A €4 million Horizon 2020 project aiming to develop a robot for harvesting sweet peppers in greenhouses will begin on 12 February.
The three-year SWEEPER project, coordinated by Wageningen University and Research Centre in The Netherlands, will build on a previous European robotics project, CROPS, with the system being the first harvesting robot in the world operating in a commercial greenhouse.
The sweet pepper harvesting robot developed in the CROPS project identified ripe fruit using a side view image of the canopy taken by both a colour camera and a time of flight camera. The robot arm is then positioned in front of the target fruit, and a colour camera and 3D camera integrated in the robotic hand are used to recalculate the fruit position with high accuracy.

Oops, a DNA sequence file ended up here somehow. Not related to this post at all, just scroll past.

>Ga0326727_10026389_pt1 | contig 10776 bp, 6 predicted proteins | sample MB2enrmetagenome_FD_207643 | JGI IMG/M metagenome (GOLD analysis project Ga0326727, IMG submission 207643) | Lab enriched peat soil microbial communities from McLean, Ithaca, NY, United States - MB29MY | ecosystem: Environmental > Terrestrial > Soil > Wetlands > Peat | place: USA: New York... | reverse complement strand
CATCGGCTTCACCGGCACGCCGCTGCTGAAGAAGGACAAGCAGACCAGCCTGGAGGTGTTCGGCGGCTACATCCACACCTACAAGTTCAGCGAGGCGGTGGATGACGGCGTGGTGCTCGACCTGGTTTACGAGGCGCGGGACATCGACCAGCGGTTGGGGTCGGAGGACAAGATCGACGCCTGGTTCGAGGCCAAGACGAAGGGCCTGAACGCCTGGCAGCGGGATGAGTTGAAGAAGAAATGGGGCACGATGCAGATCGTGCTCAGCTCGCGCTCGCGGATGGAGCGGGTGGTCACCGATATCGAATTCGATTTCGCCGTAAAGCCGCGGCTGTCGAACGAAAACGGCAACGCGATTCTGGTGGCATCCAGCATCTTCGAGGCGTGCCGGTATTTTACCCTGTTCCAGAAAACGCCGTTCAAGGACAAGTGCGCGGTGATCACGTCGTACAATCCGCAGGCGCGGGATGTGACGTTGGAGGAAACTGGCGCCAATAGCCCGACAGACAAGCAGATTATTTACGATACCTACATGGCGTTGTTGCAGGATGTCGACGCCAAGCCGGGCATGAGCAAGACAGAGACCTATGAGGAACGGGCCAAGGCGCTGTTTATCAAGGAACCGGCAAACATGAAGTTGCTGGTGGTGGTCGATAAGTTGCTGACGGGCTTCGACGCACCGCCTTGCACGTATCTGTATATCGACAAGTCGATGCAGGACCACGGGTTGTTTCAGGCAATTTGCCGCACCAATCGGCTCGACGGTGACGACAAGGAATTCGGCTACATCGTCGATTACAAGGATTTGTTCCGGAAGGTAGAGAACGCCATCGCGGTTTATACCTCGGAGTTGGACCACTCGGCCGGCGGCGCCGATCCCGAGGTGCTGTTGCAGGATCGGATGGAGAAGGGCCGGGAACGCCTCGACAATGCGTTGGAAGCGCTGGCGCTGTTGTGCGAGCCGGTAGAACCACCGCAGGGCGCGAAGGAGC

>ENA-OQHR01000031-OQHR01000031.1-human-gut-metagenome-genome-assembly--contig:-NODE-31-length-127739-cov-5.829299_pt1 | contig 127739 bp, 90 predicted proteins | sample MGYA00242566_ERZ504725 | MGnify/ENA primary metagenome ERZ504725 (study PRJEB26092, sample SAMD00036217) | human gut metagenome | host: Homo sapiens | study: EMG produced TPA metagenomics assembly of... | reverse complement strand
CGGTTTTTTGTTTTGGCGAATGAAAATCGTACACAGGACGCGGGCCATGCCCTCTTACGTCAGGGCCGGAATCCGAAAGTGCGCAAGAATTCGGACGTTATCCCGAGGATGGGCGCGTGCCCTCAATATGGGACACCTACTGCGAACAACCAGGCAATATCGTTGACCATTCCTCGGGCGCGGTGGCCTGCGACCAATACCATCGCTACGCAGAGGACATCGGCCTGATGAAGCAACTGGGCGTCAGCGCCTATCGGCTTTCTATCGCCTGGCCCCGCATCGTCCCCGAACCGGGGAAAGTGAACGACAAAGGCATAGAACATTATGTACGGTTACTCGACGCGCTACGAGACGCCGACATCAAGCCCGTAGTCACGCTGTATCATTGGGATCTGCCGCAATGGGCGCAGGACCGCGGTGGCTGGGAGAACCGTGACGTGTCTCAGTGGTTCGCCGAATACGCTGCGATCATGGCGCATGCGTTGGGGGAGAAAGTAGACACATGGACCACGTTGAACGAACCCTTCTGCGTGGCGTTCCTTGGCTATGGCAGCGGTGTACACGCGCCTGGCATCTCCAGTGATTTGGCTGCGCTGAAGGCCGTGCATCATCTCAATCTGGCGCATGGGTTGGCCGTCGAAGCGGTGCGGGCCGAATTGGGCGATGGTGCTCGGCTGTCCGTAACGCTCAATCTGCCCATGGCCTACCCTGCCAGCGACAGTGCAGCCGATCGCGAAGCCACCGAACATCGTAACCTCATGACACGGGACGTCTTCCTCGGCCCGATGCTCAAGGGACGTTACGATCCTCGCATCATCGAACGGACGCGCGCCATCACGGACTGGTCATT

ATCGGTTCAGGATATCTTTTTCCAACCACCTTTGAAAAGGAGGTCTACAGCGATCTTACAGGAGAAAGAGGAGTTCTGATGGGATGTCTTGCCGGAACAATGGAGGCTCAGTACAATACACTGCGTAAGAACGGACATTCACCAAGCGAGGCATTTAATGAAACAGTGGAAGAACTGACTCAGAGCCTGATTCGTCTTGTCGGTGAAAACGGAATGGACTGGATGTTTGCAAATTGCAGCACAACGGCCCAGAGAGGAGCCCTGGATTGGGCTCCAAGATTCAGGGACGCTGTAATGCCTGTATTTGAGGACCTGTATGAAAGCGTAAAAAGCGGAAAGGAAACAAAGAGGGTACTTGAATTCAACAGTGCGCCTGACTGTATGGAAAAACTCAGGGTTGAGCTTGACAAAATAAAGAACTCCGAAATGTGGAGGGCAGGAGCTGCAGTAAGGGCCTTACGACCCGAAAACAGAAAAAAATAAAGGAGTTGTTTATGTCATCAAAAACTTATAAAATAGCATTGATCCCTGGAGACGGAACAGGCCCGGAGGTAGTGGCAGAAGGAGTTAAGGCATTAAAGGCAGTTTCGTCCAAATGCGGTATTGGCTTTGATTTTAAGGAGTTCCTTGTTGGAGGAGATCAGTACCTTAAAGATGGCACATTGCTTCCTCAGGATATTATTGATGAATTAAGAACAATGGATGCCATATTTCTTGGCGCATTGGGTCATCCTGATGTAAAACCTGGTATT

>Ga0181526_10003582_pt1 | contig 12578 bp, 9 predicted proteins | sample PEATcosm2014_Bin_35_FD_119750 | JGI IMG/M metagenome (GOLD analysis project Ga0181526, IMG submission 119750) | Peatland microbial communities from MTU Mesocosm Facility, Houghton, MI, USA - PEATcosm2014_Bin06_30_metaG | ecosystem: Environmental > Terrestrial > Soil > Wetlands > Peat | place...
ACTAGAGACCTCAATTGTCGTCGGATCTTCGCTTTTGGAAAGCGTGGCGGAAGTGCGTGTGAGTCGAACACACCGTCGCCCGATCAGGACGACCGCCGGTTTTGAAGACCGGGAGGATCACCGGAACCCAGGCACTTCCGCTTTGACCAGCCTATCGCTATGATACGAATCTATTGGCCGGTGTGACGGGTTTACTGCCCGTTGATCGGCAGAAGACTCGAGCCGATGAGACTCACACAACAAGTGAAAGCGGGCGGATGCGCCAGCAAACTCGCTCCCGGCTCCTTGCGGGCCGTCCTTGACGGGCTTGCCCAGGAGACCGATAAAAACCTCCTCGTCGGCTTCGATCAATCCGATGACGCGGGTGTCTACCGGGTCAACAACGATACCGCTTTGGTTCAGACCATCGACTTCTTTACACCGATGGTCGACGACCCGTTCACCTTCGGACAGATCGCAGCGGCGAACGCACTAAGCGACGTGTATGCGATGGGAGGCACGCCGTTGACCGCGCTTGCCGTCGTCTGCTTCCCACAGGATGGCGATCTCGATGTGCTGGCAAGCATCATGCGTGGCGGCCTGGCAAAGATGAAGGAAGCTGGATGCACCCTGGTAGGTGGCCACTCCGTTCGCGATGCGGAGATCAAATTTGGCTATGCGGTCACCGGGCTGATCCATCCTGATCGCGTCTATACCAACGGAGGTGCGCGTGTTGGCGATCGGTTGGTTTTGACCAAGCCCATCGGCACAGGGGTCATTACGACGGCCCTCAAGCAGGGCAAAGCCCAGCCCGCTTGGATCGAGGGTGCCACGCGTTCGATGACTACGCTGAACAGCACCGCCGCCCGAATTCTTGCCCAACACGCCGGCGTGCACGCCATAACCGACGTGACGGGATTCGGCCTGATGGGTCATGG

The robot has an integrated obstacle detection system to avoid obstructions like plant stems and unripe fruits. Obstacles are detected using a set of small baseline stereo images acquired by two colour cameras.
Approximately 1.3 billion kilograms of sweet peppers are harvested in Europe each year. The first-generation market-ready sweet pepper harvesting robot will open a new high-tech commercial area, according to Wageningen University and Research Centre. It is expected that the knowledge and technology from the SWEEPER programme can be migrated to other greenhouse crops.
The SWEEPER project is a partnership between Umea Universitet in Sweden, Ben Gurion University of Negev in Israel, Proefstation voor de Groenteteelt in Belgium and from the Netherlands Wageningen University and Research Centre, Irmato Industrial Solutions Veghel and sweet pepper grower De Tuindershoek.